Infectious syphilis and congenital syphilis in Canada, 2021
Published by: The Public Health Agency of Canada
Issue: Volume 48-11/12, November/December 2022: Antimicrobial Use and Stewardship
Date published: November/December 2022
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Volume 48-11/12, November/December 2022: Antimicrobial Use and Stewardship
Infectious syphilis and congenital syphilis in Canada, 2021
Text description: Infographic
- In 2021, there were 11,268 cases of infectious syphilis Footnote † reported nationallyFootnote *, for a rate of 30 cases per 100,000 people. The 2021 national infectious syphilis rate was 166% higher than the 2017 rate.
- From 2017 to 2019, the national rate of infectious syphilis increased by 116%.
- From 2019 to 2020, however, rates of infectious syphilis remained relatively stable (increased by 2%). This may be partially explained by a decreased demand for and ability to deliver sexually transmitted blood borne infections services during the beginning of the COVID-19 pandemicFootnote ‡.
- From 2020 to 2021, the national rate of infectious syphilis increased by 20%.
|Year||Number of infectious syphilis cases||Rate per 100,000 males||Rate per 100,000 females||Total rate per 100,000 people|
Infectious syphilis by sex and sexual orientation:
- Among females, the 2021 national infectious syphilis rate was 729% higher than the 2017 rate.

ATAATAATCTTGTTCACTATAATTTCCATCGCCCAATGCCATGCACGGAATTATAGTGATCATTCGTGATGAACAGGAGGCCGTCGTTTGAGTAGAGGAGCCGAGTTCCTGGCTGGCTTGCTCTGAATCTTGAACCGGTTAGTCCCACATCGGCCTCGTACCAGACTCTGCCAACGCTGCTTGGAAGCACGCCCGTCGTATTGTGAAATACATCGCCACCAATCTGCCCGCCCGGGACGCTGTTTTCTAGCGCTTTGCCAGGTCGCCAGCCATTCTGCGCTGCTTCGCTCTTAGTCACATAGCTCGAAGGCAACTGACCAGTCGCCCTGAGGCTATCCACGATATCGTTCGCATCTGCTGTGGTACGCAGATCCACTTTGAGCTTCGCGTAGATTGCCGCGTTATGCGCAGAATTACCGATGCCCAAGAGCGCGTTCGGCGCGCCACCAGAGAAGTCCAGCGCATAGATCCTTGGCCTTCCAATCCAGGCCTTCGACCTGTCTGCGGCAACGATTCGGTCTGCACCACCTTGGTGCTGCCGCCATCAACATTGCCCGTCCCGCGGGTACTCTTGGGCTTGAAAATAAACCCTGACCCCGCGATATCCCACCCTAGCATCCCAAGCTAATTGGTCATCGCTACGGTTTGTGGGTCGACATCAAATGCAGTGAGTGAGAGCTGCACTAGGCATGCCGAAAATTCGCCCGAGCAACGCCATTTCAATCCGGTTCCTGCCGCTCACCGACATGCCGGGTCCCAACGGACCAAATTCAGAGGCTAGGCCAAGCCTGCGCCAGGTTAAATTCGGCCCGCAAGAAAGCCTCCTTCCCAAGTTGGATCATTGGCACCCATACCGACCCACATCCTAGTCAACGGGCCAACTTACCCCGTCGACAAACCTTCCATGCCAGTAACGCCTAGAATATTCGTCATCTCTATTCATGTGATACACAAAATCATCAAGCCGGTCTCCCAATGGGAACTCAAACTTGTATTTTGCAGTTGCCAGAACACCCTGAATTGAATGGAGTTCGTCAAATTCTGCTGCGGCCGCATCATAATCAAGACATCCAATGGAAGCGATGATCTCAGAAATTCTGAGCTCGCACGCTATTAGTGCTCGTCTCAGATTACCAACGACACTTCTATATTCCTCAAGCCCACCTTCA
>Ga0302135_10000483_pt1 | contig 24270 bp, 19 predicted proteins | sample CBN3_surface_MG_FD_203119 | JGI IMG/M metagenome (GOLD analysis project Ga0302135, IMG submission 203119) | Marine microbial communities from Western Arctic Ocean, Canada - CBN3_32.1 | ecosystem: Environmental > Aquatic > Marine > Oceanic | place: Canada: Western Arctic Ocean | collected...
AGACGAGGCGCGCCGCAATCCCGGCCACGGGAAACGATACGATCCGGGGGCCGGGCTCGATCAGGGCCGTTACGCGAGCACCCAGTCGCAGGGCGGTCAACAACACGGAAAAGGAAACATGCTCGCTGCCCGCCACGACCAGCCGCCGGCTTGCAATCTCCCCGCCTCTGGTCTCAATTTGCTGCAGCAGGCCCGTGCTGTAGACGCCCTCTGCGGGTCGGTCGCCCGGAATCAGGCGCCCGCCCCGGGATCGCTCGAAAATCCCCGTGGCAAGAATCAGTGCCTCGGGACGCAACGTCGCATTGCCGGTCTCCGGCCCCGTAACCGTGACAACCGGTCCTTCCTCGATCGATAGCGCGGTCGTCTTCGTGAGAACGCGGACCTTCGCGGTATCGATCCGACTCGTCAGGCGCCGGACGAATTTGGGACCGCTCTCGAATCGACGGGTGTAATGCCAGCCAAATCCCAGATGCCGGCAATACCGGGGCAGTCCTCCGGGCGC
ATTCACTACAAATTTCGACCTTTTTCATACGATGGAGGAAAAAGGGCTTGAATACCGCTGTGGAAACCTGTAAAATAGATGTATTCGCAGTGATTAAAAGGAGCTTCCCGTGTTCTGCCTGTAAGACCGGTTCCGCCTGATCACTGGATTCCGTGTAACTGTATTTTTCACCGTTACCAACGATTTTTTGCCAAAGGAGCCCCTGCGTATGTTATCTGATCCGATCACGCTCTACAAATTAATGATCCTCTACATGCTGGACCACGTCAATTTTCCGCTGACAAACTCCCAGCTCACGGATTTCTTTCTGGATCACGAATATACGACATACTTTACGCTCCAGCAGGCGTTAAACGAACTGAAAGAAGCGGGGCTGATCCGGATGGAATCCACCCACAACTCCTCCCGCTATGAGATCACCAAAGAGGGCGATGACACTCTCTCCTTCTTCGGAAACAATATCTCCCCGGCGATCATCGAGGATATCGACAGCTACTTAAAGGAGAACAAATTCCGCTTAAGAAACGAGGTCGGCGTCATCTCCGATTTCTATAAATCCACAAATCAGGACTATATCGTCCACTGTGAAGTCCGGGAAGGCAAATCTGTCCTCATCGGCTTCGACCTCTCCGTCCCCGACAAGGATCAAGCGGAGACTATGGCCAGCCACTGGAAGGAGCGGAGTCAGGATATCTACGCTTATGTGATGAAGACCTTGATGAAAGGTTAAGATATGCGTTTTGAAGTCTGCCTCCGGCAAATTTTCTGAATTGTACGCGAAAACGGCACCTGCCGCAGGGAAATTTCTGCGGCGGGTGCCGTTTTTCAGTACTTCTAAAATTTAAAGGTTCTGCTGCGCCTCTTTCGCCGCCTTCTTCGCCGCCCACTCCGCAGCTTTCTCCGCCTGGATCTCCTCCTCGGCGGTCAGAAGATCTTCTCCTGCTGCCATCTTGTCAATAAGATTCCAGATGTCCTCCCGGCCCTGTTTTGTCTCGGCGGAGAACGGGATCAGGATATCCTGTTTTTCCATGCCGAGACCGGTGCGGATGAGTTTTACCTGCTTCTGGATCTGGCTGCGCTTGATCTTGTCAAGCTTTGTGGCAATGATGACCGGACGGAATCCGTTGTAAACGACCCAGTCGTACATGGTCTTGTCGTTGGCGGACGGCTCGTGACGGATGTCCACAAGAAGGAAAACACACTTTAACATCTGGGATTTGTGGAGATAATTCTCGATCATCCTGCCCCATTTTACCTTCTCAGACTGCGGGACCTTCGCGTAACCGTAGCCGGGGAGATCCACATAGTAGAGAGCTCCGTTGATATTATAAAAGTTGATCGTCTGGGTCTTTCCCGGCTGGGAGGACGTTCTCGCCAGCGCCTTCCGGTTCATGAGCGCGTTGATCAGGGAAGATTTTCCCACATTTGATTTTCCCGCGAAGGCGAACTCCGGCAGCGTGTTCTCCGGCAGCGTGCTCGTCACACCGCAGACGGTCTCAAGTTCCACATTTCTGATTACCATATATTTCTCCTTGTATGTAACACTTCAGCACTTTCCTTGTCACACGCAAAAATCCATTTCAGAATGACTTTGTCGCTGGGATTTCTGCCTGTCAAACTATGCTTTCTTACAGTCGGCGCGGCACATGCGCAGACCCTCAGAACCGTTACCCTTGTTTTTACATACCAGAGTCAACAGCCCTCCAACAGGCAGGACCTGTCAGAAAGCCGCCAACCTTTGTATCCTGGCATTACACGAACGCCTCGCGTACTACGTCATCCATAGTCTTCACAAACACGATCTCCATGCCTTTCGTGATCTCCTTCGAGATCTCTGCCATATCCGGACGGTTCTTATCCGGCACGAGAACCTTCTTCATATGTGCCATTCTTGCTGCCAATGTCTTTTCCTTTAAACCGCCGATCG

- Among males, the 2021 national infectious syphilis rate was 96% higher than the 2017 rate.
- Nationally, 1 in 3 cases (34%) were among females in 2021, compared to 11% in 2017.
- In 2021, six provinces and territories provided sexual orientation data: British Columbia (BC), Alberta (AB), Saskatchewan (SK), Ontario (ON), New Brunswick (NB), and the Yukon Territories (YT). These provinces and territories represented 69% of the Canadian population and 79% of infectious syphilis cases. According to their data, gbMSMFootnote ** cases represented 30% of all reported syphilis cases in 2021.
Infectious syphilis by age group:
- The 25 to 39 years age group had the highest rate of infectious syphilis in 2021, but the highest observed increase in rate from 2017 to 2021, was in those less than 20 years old.
|Age group||Infectious syphilis rate per 100,000 people in 2017||Infectious syphilis rate per 100,000 people in 2021||Percent rate change from 2017–2021 (%)|
|<15 years||0.1||0.4||↑ 698%|
|15–19 years||5.6||25.6||↑ 357%|
|20–24 years||20.2||65.2||↑ 222%|
|25–29 years||27.0||79.4||↑ 194%|
|30–39 years||24.8||71.5||↑ 188%|
|40–59 years||13.8||29.3||↑ 112%|
|>60 years||2.5||4.5||↑ 81%|
Social and structural determinants of health and health inequities play a role in the inequitable occurrence of syphilis across different populationsFootnote ††.
Change in rates of reported cases of infectious syphilis comparing 2017 to 2021 rates by province and territory
|Province or territory||Infectious syphilis rate per 100,000 people in 2017||Infectious syphilis rate per 100,000 people in 2021||Percent change in infectious syphilis rates from 2017–2021 (%)|
|NL||7.4||NAFootnote a||NAFootnote a|
|PE||2.7||NAFootnote a||NAFootnote a|